Hawaiian Islands: an Endangered Species Spotlight Topic



The Pacific islands of Hawaii are more than 400 miles (644 km) from the nearest neighboring land. Today these islands are undergoing ecological disaster.

With more than 1 million residents and 6 million tourists visiting every year and crowding onto its lowlands, the coastal ecosystems have suffered heavy damage from human use.

Over millions of years, the Hawaiian islands have developed numerous plant and animal species found nowhere else. In addition to habitat destruction, Hawaii’s native species have been severely preyed upon and out-competed by introduced species of both plants and animals. No land mammals, reptiles, or amphibians are native to Hawaii.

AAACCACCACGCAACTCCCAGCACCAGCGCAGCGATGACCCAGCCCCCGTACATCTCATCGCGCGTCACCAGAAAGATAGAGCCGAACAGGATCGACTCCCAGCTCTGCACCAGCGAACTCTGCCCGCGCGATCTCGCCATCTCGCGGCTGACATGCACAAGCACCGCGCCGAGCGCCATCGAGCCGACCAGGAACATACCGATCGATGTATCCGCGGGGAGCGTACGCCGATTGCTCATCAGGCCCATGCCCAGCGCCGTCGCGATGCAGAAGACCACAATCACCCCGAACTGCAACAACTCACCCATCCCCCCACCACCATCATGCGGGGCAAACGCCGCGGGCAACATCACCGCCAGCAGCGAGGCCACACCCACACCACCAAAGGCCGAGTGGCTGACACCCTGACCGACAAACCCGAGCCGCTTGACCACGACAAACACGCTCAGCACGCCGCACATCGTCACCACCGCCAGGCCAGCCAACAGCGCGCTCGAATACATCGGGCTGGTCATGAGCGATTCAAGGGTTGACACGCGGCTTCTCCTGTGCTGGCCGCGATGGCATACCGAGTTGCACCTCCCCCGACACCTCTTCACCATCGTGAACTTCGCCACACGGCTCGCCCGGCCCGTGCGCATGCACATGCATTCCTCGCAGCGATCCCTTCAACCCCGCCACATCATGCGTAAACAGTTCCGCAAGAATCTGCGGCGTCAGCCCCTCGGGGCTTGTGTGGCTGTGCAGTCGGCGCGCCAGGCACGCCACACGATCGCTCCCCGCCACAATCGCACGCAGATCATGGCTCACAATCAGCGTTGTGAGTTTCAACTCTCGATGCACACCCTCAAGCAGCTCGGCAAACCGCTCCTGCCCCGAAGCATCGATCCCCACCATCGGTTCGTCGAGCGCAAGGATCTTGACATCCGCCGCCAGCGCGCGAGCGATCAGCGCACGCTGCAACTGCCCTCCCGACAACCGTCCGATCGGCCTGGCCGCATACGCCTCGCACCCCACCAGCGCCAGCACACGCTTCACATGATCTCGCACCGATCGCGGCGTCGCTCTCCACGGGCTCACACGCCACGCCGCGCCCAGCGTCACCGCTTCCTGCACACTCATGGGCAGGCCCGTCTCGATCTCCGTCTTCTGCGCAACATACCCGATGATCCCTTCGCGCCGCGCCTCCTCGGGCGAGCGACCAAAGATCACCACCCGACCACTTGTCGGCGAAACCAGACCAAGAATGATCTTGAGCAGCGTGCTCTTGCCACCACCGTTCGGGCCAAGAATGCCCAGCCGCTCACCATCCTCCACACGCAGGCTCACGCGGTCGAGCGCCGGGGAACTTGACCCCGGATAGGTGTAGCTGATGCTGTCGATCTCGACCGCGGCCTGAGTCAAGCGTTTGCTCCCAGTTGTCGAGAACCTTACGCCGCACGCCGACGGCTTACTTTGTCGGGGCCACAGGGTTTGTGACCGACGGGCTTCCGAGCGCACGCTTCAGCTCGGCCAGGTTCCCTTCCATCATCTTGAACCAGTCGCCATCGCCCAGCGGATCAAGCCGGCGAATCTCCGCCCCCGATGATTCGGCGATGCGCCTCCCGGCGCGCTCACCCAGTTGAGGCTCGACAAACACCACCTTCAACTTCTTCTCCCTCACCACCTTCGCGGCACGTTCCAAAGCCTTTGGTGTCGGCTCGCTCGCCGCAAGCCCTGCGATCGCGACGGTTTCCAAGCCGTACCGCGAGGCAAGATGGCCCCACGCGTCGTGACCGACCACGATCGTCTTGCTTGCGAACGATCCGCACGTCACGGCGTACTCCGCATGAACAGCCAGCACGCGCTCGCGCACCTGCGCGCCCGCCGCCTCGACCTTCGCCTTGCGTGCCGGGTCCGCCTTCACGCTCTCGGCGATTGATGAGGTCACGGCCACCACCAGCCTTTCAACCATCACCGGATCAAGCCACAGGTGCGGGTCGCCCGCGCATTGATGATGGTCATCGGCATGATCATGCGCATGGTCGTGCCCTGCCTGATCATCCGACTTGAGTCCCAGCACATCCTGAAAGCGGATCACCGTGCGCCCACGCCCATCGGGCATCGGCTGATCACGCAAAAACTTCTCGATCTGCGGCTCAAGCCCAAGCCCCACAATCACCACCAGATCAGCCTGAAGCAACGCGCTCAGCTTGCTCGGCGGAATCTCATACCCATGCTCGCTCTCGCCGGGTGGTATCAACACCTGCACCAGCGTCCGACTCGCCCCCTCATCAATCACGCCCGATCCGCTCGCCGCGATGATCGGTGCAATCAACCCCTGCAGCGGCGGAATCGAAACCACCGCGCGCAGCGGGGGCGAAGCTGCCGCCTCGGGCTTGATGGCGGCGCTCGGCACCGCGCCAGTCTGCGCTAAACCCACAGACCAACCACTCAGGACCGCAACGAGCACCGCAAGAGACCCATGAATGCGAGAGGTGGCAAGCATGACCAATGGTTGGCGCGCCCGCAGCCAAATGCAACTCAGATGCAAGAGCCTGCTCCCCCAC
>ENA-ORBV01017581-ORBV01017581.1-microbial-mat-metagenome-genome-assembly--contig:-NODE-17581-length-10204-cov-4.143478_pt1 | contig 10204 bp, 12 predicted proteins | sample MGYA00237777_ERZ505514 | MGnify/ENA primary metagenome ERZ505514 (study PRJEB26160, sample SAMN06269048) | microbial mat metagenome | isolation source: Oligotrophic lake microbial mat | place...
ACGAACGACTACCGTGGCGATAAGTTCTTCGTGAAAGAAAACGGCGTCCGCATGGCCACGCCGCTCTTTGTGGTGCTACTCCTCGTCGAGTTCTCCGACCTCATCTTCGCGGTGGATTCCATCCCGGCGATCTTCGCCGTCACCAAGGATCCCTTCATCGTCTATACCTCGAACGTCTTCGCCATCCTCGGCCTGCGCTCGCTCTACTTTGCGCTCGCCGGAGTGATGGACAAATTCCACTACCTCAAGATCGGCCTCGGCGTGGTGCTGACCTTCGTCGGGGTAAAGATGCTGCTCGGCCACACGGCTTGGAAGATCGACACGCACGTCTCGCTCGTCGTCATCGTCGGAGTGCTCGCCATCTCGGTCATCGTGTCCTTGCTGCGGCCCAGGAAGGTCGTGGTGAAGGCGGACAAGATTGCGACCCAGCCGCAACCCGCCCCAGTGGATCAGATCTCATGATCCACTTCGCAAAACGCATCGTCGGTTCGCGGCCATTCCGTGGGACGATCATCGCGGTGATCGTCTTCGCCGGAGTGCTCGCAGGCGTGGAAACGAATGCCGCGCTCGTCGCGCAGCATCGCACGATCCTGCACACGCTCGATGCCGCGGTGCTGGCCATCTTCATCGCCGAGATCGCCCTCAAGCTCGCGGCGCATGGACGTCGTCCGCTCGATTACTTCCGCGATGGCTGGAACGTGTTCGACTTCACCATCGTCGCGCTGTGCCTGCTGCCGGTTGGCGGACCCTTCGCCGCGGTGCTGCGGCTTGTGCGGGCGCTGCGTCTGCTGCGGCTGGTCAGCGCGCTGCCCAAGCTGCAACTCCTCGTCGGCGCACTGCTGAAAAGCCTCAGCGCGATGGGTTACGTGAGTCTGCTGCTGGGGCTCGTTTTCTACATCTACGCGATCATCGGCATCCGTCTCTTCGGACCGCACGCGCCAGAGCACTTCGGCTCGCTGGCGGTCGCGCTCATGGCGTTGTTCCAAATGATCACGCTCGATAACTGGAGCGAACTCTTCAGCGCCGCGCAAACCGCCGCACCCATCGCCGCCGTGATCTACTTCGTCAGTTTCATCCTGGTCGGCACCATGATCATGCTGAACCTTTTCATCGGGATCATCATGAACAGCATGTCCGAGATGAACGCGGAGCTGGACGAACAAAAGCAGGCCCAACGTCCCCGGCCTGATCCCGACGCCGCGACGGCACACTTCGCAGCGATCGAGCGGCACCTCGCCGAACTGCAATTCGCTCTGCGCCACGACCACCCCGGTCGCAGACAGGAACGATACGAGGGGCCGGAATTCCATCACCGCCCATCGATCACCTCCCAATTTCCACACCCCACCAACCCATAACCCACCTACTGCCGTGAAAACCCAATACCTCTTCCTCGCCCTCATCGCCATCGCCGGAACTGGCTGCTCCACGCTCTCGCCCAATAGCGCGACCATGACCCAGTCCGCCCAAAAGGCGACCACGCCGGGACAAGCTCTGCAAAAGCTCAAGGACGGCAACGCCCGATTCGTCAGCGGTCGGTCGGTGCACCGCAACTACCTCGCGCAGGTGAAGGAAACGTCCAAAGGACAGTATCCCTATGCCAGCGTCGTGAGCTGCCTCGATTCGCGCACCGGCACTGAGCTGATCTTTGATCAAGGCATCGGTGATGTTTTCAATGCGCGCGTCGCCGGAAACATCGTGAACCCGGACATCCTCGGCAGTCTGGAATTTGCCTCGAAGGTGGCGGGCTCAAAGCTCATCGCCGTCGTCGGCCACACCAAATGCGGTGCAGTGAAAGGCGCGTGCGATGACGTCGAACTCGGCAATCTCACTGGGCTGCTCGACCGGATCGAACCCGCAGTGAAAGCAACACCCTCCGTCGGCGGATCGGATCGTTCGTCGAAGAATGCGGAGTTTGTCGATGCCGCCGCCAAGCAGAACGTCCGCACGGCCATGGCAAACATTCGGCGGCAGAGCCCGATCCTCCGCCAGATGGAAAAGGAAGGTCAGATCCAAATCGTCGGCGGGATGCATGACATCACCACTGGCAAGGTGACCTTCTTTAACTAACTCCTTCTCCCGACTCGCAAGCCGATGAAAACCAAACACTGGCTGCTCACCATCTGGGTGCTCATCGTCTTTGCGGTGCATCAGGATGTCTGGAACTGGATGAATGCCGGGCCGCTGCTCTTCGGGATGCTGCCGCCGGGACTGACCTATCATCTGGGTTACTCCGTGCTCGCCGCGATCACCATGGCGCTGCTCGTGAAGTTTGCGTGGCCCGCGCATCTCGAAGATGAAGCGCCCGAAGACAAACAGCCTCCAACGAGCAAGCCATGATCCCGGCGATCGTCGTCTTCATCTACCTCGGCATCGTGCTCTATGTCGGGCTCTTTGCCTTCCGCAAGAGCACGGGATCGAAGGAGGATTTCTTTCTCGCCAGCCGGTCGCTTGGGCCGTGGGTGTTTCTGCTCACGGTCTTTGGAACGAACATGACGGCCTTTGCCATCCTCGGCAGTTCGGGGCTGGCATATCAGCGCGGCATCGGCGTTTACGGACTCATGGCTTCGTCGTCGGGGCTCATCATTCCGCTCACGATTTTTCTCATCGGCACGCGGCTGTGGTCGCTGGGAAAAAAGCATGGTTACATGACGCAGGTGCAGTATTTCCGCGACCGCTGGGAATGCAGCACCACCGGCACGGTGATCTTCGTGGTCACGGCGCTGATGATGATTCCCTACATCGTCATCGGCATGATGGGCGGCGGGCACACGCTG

Most of the food crops now grown in Hawaii were brought by humans. Since the first Europeans arrived in 1778, at least 104 species of native plants and 26 native bird species have been extirpated.

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Bagheera is Produced by Endangered Species Journalist Craig Kasnoff

to Promote the Plight of Endangered Species and the Efforts to Save Them.